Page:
• The biggest misconception I hear, over and over, especially when students and parents contact me about appealing the rejections, is “we didn’t think the essays are important” (many of these students are their high school valedictorians). The truth is that the UC personal statement will make or break your UC application.
  • Advocate for why you are the most qualified applicant and make the best student at a UC, out of a huge pool of outstanding applicants (try to do this without bashing other people). Explain why your achievements matter and how you intend to utilize the lessons you’ve learned through them when you go to college. Most importantly, explain WHY you want to go to college! This is a college application after all and I’m simply amazed by how few students discuss why they are applying.
I’ve read about the UC GPA being capped at 8 semesters AP/Honors courses. If this is true, why should students bother taking more than 4 of these AP/Honors courses? Is this the GPA that all UC’s use?
  • The capped GPA is only used to determine UC eligibility, which is not even enforced at most UCs. The only UCs still using UC eligibility (as in putting your application in the “not eligible” pile if you don’t meet the cutoff) are Merced, Riverside, and Santa Barbara. Berkeley and UCLA use fully weighted GPA for application review. Other UCs may use a slightly different scale; for example, Davis caps fully weighted GPA at 4.5 (if you have a 4.6 GPA, it will appear as 4.5). Generally each UC looks at unweighted and some form of weighted GPA. The twin GPA gives application readers a broader context of your academic achievement both within the state and within your school.
Some students I know are self-studying for AP exams in subjects that aren’t offered at their schools, and not taking the actual class itself. Is this a good idea?
  • I think it’s a great idea as it demonstrates initiative and passion for learning. Where students go wrong is not discussing this initiative and passion for learning in the personal statement (or mention it in the “Additional Comments”). Going back to what I said earlier about students relying on their achievements to speak for themselves; those achievements are drowned out by an ocean of achievements from other highly qualified applicants. Your job, as an applicant, is to point to your achievements and explain why they are significant; whether from a perspective of self-growth, passion for learning, and/or academic challenge/rigor.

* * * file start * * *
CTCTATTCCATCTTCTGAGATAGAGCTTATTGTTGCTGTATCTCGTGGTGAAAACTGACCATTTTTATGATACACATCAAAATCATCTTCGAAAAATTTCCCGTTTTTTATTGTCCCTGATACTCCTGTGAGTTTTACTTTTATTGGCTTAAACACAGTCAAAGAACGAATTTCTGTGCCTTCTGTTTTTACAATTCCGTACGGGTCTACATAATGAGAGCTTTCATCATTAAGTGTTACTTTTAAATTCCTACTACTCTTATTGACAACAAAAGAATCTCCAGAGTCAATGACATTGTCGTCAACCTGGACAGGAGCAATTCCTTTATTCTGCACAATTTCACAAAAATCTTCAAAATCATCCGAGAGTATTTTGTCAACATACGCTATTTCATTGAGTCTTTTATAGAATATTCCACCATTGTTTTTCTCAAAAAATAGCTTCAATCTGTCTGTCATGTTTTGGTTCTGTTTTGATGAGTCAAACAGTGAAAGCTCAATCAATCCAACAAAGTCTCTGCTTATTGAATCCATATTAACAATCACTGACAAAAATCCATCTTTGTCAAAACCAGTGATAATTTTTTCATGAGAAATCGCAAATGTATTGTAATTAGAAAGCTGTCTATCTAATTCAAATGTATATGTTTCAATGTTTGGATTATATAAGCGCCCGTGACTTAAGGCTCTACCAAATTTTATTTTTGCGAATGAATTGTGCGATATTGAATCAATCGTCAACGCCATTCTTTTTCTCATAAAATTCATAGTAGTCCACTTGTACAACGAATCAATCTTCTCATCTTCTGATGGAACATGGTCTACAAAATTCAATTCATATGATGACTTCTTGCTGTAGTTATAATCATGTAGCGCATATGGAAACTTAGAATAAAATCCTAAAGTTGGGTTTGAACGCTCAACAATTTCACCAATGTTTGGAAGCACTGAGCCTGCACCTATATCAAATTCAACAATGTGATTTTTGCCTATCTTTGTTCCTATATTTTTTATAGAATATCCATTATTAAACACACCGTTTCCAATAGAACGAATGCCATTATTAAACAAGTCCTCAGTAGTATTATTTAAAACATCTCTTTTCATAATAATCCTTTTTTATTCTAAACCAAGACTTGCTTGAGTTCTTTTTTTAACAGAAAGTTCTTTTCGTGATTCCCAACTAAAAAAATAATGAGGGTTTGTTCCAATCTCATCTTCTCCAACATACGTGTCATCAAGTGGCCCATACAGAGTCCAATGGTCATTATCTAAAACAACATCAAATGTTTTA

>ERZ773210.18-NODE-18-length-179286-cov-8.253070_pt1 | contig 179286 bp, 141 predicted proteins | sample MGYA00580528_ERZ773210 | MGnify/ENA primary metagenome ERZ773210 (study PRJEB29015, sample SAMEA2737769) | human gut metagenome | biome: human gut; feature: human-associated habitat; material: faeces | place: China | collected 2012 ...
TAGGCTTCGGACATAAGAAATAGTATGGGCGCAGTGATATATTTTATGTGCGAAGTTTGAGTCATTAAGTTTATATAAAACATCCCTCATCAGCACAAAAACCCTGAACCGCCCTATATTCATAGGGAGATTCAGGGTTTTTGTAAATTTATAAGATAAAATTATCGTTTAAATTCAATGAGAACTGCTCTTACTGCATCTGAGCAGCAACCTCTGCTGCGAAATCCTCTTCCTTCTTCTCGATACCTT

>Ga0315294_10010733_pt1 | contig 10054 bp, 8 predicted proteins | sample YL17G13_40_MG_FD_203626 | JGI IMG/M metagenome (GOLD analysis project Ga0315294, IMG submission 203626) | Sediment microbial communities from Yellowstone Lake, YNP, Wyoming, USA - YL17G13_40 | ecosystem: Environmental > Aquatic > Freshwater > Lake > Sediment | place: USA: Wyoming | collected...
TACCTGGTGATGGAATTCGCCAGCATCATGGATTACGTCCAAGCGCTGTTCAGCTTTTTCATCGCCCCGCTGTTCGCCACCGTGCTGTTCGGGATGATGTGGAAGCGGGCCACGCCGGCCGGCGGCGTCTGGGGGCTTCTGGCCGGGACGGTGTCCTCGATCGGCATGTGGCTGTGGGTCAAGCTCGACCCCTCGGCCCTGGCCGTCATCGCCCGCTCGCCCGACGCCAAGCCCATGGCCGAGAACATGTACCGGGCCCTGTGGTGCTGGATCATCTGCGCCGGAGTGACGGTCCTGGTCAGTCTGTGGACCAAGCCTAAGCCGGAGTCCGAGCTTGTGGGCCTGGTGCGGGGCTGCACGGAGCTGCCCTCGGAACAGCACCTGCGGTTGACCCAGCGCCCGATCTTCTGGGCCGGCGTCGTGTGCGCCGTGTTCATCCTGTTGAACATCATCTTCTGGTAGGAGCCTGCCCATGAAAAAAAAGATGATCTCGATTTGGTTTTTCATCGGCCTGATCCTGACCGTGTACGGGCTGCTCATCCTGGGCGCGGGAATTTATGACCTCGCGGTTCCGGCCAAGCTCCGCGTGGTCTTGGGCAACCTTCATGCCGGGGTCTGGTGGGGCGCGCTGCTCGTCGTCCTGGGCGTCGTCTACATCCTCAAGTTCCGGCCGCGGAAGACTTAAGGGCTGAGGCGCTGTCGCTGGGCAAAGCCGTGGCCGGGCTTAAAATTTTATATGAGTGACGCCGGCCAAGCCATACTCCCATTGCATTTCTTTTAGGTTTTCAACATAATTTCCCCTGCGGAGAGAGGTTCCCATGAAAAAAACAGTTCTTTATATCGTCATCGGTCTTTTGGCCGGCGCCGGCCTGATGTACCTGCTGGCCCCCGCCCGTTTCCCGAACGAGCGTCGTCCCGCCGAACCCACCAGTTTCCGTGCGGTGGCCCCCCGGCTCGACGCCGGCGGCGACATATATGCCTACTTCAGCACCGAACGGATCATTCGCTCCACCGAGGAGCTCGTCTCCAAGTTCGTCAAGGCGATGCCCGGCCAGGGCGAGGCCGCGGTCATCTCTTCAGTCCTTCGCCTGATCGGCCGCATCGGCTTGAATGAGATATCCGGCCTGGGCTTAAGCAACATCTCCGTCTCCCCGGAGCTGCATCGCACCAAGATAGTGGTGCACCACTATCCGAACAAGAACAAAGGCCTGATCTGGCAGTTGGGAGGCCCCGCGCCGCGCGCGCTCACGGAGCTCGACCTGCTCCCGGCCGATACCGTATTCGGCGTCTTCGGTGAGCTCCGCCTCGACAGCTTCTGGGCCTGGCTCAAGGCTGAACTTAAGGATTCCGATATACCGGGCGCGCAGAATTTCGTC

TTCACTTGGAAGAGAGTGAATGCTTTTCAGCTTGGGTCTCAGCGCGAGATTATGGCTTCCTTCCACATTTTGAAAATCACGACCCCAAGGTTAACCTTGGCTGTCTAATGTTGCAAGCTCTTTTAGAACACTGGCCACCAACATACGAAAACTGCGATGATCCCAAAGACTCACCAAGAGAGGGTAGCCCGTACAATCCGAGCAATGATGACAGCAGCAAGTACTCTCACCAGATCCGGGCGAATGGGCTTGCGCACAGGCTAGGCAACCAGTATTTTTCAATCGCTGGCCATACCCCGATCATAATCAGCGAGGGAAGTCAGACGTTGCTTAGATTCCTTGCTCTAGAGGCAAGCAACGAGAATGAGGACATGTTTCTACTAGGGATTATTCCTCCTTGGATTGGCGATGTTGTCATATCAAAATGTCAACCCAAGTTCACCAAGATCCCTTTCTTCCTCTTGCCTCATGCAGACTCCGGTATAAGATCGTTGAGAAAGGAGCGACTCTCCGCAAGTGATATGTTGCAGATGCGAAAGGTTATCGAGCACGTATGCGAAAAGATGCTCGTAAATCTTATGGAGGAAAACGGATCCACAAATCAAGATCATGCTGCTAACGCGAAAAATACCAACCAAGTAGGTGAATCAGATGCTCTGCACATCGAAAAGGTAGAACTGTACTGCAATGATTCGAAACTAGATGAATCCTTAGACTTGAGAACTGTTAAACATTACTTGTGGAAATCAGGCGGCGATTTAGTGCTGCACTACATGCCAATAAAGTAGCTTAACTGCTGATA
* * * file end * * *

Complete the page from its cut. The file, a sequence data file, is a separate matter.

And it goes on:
• The other mistakes students make include not focusing on their regular school work enough so their grades start slipping (not acceptable) and taking the AP exams in senior year. You want to be able to show results, to demonstrate that your initiative and passion for learning bear fruit. Schedule your time wisely and take some of these AP exams in junior year so you have something to show.
Subject tests aren’t required for UC’s. However, do they still play a significant role in the applications process?
  • Students are always surprised when I tell them that there is a website that lists all of the majors that recommend SAT Subject Tests at each UC campus. If you Google “UC recommendation sat subject test,” it should be the first search result.
  • Each UC campus does something different with the SAT Subject Test scores IF the tests are not recommended for your major. Berkeley and UCLA say that they consider good scores to be “value added” (think of them as brownie points). Some of the UCs, where tests are not recommended for any major, don’t show any SAT Subject Test scores to the application readers.
Are some majors harder to get into at each campus?